Check it all out by going to my website at Bob Shank Photography

Okay, WordPress It Is

The consensus is in and the majority of viewers like the WordPress blog format better. So I have decided to switch over entirely to WordPress for my blogging software. I also spent the time categorizing each entry so you can find topics of interest easier. The WordPress format will also allow viewers to easily add a comment, which I hope more of you will do. Give me your feedback, disagree with my thoughts, and let me know what you are thinking. I do hope you like this blog format!


I’ve been doing a lot of thinking lately about my blog. I believe that blogging is not only a great way to keep in touch and share information, but it is also an invaluable tool. I am not sure how effective my blog has been so far, so I’ve been doing some research. I am relatively new to the world of blogging so I’ve spent some time checking out some other blogs. I’ve dabbled in WordPress and you can see what I started doing here. Compare that layout and style with what you see here and let me know which one you like better.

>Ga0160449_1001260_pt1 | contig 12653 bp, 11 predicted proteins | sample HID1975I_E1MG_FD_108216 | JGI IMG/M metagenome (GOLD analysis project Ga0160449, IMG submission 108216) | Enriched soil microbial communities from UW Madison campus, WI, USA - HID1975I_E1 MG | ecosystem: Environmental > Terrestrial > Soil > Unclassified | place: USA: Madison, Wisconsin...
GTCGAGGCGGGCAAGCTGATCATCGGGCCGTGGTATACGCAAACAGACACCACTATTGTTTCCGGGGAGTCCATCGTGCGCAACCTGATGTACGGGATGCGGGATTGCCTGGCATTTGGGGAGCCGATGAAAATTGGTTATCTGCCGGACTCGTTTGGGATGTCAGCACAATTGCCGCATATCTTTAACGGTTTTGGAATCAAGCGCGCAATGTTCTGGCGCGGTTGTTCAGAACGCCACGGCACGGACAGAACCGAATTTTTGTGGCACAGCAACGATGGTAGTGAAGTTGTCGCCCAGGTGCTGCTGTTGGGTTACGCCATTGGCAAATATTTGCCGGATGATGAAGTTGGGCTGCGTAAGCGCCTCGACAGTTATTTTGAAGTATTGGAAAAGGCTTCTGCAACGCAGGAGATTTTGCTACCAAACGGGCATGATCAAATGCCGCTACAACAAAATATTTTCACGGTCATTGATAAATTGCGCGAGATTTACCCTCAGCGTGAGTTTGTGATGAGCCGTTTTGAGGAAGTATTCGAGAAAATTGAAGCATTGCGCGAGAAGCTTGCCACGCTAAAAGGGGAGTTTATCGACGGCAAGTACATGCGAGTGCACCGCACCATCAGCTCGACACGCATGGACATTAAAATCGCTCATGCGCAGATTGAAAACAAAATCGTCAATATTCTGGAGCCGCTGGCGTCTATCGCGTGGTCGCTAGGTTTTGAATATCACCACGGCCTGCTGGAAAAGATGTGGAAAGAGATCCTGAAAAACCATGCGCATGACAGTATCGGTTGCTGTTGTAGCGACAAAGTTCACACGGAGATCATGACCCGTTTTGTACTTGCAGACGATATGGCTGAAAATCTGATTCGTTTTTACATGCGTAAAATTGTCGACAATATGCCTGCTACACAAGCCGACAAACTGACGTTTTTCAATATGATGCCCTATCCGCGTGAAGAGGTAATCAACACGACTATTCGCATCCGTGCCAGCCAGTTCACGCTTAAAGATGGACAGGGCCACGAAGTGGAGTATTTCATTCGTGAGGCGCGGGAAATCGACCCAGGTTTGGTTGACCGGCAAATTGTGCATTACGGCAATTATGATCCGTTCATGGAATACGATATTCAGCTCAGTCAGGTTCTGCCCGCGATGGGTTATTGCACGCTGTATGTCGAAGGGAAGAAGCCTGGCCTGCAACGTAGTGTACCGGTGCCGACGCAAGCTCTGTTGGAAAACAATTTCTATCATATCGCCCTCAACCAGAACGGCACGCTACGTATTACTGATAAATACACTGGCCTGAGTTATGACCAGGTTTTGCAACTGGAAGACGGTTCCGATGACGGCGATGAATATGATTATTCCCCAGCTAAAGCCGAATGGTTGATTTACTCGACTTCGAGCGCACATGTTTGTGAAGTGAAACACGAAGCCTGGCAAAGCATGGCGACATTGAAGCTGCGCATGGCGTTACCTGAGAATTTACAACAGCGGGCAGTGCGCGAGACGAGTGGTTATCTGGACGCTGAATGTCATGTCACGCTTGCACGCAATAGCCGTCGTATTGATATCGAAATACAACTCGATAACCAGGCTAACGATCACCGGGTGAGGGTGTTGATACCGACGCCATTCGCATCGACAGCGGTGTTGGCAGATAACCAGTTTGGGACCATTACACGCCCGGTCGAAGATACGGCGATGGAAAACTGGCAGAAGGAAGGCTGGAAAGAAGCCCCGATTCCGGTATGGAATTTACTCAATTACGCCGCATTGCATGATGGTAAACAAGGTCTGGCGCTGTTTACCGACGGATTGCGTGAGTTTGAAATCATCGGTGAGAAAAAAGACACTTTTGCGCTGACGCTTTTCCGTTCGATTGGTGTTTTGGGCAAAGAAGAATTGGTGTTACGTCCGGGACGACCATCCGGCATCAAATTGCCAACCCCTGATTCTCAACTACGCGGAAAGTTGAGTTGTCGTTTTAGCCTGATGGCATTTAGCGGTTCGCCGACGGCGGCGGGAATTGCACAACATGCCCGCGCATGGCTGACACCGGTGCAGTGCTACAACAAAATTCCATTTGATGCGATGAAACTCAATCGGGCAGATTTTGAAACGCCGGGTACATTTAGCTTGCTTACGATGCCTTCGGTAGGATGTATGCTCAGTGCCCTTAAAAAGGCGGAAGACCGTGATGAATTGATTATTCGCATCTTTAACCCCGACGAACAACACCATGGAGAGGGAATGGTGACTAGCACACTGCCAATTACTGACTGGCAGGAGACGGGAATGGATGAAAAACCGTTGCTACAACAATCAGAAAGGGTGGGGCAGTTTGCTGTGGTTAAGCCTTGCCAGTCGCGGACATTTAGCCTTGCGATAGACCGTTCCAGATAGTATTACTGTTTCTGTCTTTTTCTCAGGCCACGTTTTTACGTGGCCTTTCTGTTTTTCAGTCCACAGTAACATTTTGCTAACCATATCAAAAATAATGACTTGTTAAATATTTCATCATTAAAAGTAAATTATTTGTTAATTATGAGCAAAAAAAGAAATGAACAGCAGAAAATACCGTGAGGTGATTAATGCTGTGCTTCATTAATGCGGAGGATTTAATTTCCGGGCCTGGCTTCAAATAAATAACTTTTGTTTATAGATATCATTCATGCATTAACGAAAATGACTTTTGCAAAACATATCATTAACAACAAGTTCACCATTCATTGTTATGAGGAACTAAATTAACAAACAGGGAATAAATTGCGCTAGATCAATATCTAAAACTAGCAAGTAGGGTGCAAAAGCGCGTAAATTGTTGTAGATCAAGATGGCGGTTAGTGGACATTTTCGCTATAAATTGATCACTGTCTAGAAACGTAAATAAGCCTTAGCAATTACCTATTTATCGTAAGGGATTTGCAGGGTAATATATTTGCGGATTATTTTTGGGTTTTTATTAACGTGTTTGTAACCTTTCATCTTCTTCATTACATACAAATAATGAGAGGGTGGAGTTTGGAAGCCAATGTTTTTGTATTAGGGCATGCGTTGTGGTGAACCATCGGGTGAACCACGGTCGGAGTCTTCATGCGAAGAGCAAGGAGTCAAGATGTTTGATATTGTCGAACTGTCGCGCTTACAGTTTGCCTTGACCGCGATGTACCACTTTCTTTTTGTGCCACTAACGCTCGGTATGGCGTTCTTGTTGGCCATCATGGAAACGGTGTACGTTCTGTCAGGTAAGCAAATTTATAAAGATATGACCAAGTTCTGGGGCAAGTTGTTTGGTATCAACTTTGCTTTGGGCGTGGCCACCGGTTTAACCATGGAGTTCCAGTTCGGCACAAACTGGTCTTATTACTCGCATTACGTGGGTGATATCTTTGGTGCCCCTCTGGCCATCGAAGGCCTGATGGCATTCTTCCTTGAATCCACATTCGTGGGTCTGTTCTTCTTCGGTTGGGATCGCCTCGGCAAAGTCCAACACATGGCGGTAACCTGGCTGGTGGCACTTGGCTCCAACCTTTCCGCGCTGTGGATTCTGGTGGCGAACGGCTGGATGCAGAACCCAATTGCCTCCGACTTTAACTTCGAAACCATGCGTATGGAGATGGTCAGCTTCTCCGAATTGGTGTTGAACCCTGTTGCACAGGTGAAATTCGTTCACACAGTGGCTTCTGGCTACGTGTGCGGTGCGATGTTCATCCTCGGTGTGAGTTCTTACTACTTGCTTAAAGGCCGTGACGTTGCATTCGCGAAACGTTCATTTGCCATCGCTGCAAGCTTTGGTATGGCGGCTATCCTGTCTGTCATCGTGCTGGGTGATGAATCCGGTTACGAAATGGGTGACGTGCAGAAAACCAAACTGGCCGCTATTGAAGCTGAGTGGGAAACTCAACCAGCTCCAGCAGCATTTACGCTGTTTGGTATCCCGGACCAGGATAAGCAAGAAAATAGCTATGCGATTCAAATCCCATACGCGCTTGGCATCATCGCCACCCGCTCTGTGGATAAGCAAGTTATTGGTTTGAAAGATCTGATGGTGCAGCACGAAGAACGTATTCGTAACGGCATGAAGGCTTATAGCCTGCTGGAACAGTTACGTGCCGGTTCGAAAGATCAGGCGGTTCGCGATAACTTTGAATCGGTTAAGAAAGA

The WordPress option would actually be easier to use, but I believe it also has some drawbacks. I am curious what others think. What features do you like to see in a blog? What information is helpful for you to read?

Just the other day I heard a photographer/blogger say that if you are blogging, you should blog every day. Okay, I am going to take that advice and see what happens. I figure even this old dog can learn at least some new tricks, so I am game to give it a try. Tomorrow is Wednesday, so I will be featuring a new weekly blog entry I am going to call Wildlife Wednesday. I enjoy photographing wildlife and will share some wildlife photo tips each Wednesday.

What do you think about blogging? What are you looking to read in photography blogs?